News agency, Cape Town, South Africa
Wednesday April 26th 2017

Vegetables cultivate young minds

Social science teacher Sergeant Tshuma among the spinach garden the started at Du Noon’s Sophokama Primary school in order to teach his pupils where food comes from. Photo: Peter Luhanga/WCNWhen primary school pupils in Du Noon were asked where vegetables came from, they answered “Fruit and Veg City”.Shocked Sophakama Primary school social science teacher Sergeant Tshuma said when he told them that vegetables were grown in the soil they didn’t believe him and told him he was lying.

In order to convince them, he that he decided to start growing spinach on the school grounds. That was two years ago. Now, the school’s spinach cultivation is so successful it is a staple ingredient in the stews and soups provided for the children by the school feeding scheme and sales of it to surrounding residents generate some income for the school.

The vegetable garden not only educates the children about food and the environment, but about business as well, said Tshuma, as the spinach was sold to residents for R5 a bunch.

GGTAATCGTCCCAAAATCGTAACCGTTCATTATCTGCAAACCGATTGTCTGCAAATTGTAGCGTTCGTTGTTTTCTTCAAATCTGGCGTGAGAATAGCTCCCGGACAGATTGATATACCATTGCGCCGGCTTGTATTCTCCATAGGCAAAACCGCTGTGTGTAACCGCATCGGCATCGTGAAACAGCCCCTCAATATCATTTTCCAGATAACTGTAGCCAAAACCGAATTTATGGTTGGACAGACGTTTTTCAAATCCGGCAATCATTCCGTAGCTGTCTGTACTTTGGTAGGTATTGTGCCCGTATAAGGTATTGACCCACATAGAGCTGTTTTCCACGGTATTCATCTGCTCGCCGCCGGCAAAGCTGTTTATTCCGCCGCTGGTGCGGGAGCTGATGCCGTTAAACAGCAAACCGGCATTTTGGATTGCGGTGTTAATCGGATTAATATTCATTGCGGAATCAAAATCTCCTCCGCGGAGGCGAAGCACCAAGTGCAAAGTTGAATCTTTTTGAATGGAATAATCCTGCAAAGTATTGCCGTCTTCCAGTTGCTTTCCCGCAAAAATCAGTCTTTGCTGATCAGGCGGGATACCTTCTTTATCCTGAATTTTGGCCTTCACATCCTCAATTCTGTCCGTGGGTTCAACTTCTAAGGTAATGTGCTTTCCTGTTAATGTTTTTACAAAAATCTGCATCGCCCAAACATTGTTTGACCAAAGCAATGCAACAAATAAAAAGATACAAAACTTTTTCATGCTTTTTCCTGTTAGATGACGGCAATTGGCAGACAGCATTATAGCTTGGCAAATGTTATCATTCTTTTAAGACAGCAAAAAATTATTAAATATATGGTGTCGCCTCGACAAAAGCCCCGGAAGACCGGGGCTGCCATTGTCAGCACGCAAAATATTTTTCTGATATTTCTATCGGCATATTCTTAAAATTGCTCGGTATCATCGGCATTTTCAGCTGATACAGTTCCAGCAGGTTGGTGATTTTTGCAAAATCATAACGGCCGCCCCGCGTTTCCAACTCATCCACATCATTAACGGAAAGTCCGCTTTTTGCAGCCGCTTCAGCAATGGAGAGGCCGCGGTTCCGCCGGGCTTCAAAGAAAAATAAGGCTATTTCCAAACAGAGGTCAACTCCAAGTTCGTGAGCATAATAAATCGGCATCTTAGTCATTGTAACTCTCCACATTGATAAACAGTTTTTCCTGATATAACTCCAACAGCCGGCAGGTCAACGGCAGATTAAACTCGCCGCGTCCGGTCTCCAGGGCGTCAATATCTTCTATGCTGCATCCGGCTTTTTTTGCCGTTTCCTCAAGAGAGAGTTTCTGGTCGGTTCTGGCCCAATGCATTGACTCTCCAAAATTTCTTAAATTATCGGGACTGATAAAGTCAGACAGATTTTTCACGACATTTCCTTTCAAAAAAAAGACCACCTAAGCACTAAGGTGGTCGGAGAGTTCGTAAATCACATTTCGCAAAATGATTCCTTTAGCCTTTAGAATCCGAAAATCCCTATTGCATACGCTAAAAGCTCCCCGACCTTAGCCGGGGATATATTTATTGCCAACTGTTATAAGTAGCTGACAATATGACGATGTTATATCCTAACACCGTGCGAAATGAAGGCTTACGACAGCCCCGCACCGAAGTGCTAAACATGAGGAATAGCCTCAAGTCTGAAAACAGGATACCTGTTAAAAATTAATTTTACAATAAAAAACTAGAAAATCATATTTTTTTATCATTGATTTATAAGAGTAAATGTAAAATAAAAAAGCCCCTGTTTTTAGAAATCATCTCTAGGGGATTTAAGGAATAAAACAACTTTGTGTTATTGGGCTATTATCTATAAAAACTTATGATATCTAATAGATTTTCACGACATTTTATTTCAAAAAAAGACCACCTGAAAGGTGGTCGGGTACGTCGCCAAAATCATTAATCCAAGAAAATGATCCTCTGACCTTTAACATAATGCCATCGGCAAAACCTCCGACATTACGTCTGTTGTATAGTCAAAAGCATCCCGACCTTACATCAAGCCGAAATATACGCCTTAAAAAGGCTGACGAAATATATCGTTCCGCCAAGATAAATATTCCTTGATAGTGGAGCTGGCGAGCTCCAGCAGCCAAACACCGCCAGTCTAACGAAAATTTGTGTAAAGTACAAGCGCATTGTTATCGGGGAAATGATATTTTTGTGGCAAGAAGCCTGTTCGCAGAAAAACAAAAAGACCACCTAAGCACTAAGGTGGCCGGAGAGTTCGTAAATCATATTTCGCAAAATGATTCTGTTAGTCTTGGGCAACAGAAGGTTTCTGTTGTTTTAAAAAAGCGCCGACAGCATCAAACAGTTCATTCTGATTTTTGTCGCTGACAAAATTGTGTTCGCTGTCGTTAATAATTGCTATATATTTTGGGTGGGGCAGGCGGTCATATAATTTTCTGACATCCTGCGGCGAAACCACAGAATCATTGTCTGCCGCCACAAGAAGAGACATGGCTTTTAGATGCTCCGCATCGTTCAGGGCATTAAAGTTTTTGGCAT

“It’s an integration of theory and practice. What they learn in class they practice in the garden,” said Tshuma.

Grade 5 pupil, Somikazi Filane, 10, said it was exciting to participate in growing the school’s spinach crop.

“I have learnt about growing plants,” said Filane.

Another pupil, Athini Plaatgie, 10, who is in grade 4, said she has learnt that plants grow from the soil and what they need to flourish.

Grade 4 pupil Analiswa Papiyana, 9, said planting and taking care of the vegetables has helped her learn about the environment, as Tshuma lobbied for a water tank to collect rain water from the school roof in order to conserve water.

“We use tap water sparingly,” he said. – Peter Luhanga, West Cape News

Tags: Du Noon, Environment

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